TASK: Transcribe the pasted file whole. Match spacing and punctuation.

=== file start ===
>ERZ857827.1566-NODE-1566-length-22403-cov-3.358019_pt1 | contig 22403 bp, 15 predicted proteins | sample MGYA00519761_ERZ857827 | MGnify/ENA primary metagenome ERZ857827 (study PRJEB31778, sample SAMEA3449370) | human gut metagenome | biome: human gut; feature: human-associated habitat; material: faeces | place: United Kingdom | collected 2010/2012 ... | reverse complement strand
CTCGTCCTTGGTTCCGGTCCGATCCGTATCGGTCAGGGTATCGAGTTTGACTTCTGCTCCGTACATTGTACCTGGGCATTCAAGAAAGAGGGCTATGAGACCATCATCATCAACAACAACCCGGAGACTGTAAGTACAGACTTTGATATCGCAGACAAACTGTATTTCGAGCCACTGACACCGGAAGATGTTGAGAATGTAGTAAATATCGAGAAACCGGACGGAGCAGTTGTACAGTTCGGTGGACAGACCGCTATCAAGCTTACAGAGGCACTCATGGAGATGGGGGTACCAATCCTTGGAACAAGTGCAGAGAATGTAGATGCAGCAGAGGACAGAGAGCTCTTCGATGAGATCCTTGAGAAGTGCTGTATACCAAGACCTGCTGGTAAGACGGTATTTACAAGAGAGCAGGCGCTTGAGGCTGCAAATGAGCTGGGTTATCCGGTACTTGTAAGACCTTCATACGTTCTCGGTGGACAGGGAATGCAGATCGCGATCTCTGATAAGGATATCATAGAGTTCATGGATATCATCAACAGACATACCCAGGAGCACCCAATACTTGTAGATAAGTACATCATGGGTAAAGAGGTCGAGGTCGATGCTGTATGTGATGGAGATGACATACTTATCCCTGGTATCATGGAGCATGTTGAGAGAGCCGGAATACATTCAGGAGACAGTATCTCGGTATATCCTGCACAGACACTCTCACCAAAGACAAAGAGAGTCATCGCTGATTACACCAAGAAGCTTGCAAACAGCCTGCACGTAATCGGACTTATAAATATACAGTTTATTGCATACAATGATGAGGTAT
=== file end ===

>ERZ857827.1566-NODE-1566-length-22403-cov-3.358019_pt1 | contig 22403 bp, 15 predicted proteins | sample MGYA00519761_ERZ857827 | MGnify/ENA primary metagenome ERZ857827 (study PRJEB31778, sample SAMEA3449370) | human gut metagenome | biome: human gut; feature: human-associated habitat; material: faeces | place: United Kingdom | collected 2010/2012 ... | reverse complement strand
CTCGTCCTTGGTTCCGGTCCGATCCGTATCGGTCAGGGTATCGAGTTTGACTTCTGCTCCGTACATTGTACCTGGGCATTCAAGAAAGAGGGCTATGAGACCATCATCATCAACAACAACCCGGAGACTGTAAGTACAGACTTTGATATCGCAGACAAACTGTATTTCGAGCCACTGACACCGGAAGATGTTGAGAATGTAGTAAATATCGAGAAACCGGACGGAGCAGTTGTACAGTTCGGTGGACAGACCGCTATCAAGCTTACAGAGGCACTCATGGAGATGGGGGTACCAATCCTTGGAACAAGTGCAGAGAATGTAGATGCAGCAGAGGACAGAGAGCTCTTCGATGAGATCCTTGAGAAGTGCTGTATACCAAGACCTGCTGGTAAGACGGTATTTACAAGAGAGCAGGCGCTTGAGGCTGCAAATGAGCTGGGTTATCCGGTACTTGTAAGACCTTCATACGTTCTCGGTGGACAGGGAATGCAGATCGCGATCTCTGATAAGGATATCATAGAGTTCATGGATATCATCAACAGACATACCCAGGAGCACCCAATACTTGTAGATAAGTACATCATGGGTAAAGAGGTCGAGGTCGATGCTGTATGTGATGGAGATGACATACTTATCCCTGGTATCATGGAGCATGTTGAGAGAGCCGGAATACATTCAGGAGACAGTATCTCGGTATATCCTGCACAGACACTCTCACCAAAGACAAAGAGAGTCATCGCTGATTACACCAAGAAGCTTGCAAACAGCCTGCACGTAATCGGACTTATAAATATACAGTTTATTGCATACAATGATGAGGTAT